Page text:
all-american boy, amy brooks, apollo 13, as good as it gets, being john malkovich, better off dead, bill paxton, bitches man, breaking bad, cameron crowe, dare to be great situation, eric stoltz, gas and sip, greg kinnear, hellcab, high fidelity, i gave her my heart and she gave me a pen, in your eyes, indecent proposal, ione skye, joan cusack, john cusack, john mahoney, keymaster, lane meyer, lily taylor, lloyd dobler, nick hornby, one crazy summer, peter gabriel, tapeheads, triumph, walter white, woody harrelson, wu tang
To me, there are fewer more iconic film roles from my lifetime than John Cusack‘s Lloyd Dobler in Cameron Crowe‘s fantastic tale of late 80’s high school love Say Anything. While his role as Lane Meyer in Better Off Dead will always be my favorite of his, Cusack‘s portrayal of Dobler is what earned him his most acclaim as an actor up the point of Say Anything‘s release and launched him as a bona fide leading man. Cusack is somewhat of a Hollywood enigma, almost known more for turning down famous roles than for the eclectic roles he has chosen. For example, he turned down Bill Paxton‘s role in Apollo 13, Woody Harrelson‘s role in Indecent Proposal, Greg Kinnear‘s role in As Good As it Gets, and most recently, the role of Walter White in the TV scorcher Breaking Bad (among many others). Few have seen his turns in cult classics like the bizarre, yet oh-so-wonderful Tapeheads (one of my all-time faves) or Hellcab. But Lloyd Dobler people have seen and really connected with.
Lloyd is the son of a Lt. Col in the Army. He lives with his sister (played by real life sister and frequent collaborator, Joan Cusack) and her son while he finished out high school in Seattle. On the cusp of graduation, he, a man whose interests are loud music and kickboxing, decides to ask out Diane Court (Ione Skye), his school’s valedictorian and a girl he has convinced himself that he had a first date with already (they ate across from one another at a mall). When she decides to go with him to the annual graduation bash held at the same guy’s house (an almost unrecognizable Eric Stoltz), he has pulled off a major coup. When asked how this “happened”, Diane says,”He made me laugh.” See boys, every girl, even smart ones who are hot love a sense of humor.
The two hit it off and Lloyd makes it his task to be with Diane as much as a he can before she leaves for England on a prestigious fellowship. This, of course, rubs her father (John Mahoney) the wrong way as he wants her thoughts to be on the fellowship and accomplishing what she has set out to do with her life since she was 5 – BE GREAT. Lloyd, to him, is just a distraction.
When Mr. Court finds out he is under investigation by the IRS for tax fraud, her attention is clearly not on her studies and fellowship, so Lloyd provides much needed distraction from her problems at home. Of course the two have sex and it christens their relationship. Even Lloyd’s best friends, Cory (Lily Taylor) and D.C. (Amy Brooks), believe they are destined for greatness. Since Diane and her father are so close, she tells him everything and she lets him know they slept together. But sneaky as he is, he finds a way to get them to break up, which devastates Lloyd who, in turn, goes searching for answers. Figuring he needs to spend more time with guys, he finds them…at the Gas & Sip:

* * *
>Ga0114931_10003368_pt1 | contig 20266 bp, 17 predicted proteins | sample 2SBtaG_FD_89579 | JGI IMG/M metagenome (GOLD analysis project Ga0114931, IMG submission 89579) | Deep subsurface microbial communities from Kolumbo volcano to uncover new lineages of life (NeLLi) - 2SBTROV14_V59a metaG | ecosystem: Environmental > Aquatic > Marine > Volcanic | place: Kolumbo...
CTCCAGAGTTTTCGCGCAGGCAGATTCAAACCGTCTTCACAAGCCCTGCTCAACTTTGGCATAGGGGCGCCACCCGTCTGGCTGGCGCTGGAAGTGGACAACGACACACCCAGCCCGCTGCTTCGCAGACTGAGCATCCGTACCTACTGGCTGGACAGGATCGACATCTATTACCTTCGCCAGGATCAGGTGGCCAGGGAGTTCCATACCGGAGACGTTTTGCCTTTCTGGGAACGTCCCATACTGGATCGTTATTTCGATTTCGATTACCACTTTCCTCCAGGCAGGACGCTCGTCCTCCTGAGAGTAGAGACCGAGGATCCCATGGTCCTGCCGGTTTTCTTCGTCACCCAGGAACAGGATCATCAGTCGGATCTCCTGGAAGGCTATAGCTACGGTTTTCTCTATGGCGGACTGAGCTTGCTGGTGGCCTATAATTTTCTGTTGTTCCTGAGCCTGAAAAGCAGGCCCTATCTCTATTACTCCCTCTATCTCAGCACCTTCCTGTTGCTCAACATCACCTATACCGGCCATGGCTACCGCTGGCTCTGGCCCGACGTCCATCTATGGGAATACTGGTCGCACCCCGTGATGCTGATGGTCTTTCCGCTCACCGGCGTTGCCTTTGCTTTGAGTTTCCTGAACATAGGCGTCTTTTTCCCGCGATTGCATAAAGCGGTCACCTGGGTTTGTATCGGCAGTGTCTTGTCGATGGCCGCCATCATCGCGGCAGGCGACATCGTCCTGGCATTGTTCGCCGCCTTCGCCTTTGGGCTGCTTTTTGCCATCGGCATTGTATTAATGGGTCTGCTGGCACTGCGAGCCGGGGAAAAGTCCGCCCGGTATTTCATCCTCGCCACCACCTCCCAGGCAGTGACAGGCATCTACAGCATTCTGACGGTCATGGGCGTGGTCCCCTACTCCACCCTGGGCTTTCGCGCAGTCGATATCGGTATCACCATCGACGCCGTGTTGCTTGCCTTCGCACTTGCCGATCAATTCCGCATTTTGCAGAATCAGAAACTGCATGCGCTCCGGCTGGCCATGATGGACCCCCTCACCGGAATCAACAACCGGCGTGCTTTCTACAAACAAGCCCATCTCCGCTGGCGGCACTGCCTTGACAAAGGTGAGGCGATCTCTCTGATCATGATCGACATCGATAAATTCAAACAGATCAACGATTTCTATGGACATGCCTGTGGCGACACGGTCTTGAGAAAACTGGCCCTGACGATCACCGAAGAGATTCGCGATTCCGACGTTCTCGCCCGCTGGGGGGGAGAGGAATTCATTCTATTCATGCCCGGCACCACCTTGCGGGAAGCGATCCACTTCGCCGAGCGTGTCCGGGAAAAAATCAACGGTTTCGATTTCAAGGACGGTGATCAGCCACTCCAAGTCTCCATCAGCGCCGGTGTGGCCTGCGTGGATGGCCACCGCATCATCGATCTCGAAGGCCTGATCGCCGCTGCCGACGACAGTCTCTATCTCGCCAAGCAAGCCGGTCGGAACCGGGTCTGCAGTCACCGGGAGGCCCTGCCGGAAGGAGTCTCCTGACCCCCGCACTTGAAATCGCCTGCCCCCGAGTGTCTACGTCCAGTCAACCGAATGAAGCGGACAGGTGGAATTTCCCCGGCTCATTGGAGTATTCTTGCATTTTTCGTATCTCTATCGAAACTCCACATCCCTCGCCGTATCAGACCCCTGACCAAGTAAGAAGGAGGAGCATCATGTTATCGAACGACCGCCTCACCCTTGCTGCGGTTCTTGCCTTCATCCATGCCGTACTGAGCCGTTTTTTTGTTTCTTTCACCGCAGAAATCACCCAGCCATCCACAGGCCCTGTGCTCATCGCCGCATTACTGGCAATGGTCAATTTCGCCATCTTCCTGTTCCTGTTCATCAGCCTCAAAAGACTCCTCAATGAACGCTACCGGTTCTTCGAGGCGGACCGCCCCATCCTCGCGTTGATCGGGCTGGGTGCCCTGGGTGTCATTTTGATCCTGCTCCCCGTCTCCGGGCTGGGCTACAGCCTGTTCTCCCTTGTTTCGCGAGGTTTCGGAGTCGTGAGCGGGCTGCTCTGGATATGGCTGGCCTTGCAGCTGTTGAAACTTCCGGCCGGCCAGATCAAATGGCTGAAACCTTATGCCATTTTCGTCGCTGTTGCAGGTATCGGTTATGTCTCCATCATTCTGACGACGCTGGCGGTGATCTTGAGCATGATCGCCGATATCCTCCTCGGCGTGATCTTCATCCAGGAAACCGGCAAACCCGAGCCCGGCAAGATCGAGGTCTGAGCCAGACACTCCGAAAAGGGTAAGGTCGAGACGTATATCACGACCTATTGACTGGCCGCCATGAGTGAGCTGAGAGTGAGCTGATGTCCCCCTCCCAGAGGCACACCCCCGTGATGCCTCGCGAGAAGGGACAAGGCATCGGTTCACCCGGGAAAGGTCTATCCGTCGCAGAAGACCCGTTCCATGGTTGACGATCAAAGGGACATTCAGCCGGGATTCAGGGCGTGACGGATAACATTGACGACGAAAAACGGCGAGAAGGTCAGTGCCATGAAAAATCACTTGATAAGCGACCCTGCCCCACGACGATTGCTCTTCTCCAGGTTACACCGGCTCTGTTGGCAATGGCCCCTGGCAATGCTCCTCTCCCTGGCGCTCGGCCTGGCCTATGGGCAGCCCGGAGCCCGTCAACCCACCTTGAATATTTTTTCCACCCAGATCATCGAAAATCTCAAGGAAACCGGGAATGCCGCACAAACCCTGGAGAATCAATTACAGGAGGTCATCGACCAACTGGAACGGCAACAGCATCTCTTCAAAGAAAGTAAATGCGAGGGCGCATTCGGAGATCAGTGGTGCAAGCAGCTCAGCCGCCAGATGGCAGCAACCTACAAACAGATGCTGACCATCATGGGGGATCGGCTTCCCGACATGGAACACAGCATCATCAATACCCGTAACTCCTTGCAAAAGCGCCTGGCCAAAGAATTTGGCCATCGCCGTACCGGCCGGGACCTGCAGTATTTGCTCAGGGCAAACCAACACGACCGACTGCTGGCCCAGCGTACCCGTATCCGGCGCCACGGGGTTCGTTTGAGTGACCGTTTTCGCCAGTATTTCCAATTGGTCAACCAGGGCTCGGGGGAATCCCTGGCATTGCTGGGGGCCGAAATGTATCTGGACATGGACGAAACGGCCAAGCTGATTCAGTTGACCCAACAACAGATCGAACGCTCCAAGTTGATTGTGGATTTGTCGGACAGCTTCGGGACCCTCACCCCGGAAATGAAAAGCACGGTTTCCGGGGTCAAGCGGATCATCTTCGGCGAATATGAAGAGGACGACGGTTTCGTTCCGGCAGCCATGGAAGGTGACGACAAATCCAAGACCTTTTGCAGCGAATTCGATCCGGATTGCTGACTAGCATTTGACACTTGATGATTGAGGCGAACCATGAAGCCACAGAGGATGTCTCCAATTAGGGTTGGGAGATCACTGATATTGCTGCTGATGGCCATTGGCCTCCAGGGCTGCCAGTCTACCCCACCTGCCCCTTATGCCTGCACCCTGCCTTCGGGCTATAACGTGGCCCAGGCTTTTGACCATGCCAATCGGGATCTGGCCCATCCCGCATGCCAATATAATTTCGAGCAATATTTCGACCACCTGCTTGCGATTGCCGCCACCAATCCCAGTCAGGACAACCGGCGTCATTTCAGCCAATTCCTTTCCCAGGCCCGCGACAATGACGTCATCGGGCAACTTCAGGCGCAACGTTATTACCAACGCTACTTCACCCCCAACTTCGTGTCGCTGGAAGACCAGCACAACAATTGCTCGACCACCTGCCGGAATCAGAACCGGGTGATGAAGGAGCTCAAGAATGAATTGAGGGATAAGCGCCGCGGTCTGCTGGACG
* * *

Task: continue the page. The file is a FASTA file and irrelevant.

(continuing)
He clearly doesn’t find what he’s looking for and flips out leading to perhaps the funniest part of the whole film:
“Lloyd, Lloyd, all null and void…” – is there a better opening to a rap song ever (well, besides Wu Tang‘s “Triumph”)? Lloyd struggles to understand why she cut him loose…and left him with only a pen.
Despite his best efforts to keep from doing so, he pursues Diane in an attempt to win her back. Without a doubt, this pursuit created the most iconic image and scene of the film – Peter Gabriel‘s “In Your Eyes” and a boombox at dawn. You know what I’m talking about – it’s been aped and repurposed a million times over by now. Damn it. Cusack and Crowe, you bastards. Not only did you create arguably the most romantic scene of 80s high school films, but you set expectations of women for the next one hundred years so high that no one man possibly reach them. Every Jane, Amy and Jenny now expect grand gestures such as these when, at no fault of our own, men wish to win our loves back after some hasty break-up caused by the girls’ shifty, criminal fathers. Shame on you. Get on the same team.
Couple this with Cusack‘s subsequent role in 2000’s High Fidelity where Rob Gordon, via Nick Hornby‘s novel and Cusack and friends who wrote the script, allows women behind the curtain of the male psyche giving away nearly all of our secrets. You’re killing me, Johnny.
All that aside, Say Anything is one of the few films I ever watched with my grandma because it has that broad of an appeal. And she loved it. I could break down how it all plays out, but that shorts you from watching it for the first time or revisiting it, which is still a treat. Cusack made the leap from goofball king from his time in the Savage Steve Holland films Better Off Dead and One Crazy Summer to bona fide beau hunk in one film. He seemed to come back from time to time to tap this well over the course of his career (which has all but ended to me with High Fidelity), he had chosen more obscure fare for the most part (Being John Malkovich, anyone?). Now, it just seems like he’s drawing a paycheck. Like I said, your all-American boy.
Nevertheless, Say Anything remains one of the more cherished films, for it’s sentiment more than anything, of my high school/teen years. You would do well to watch it. Cusack demonstrates why he was once one of the more sought after young actors in the biz. Fair play to you, John.
Here’s the trailer: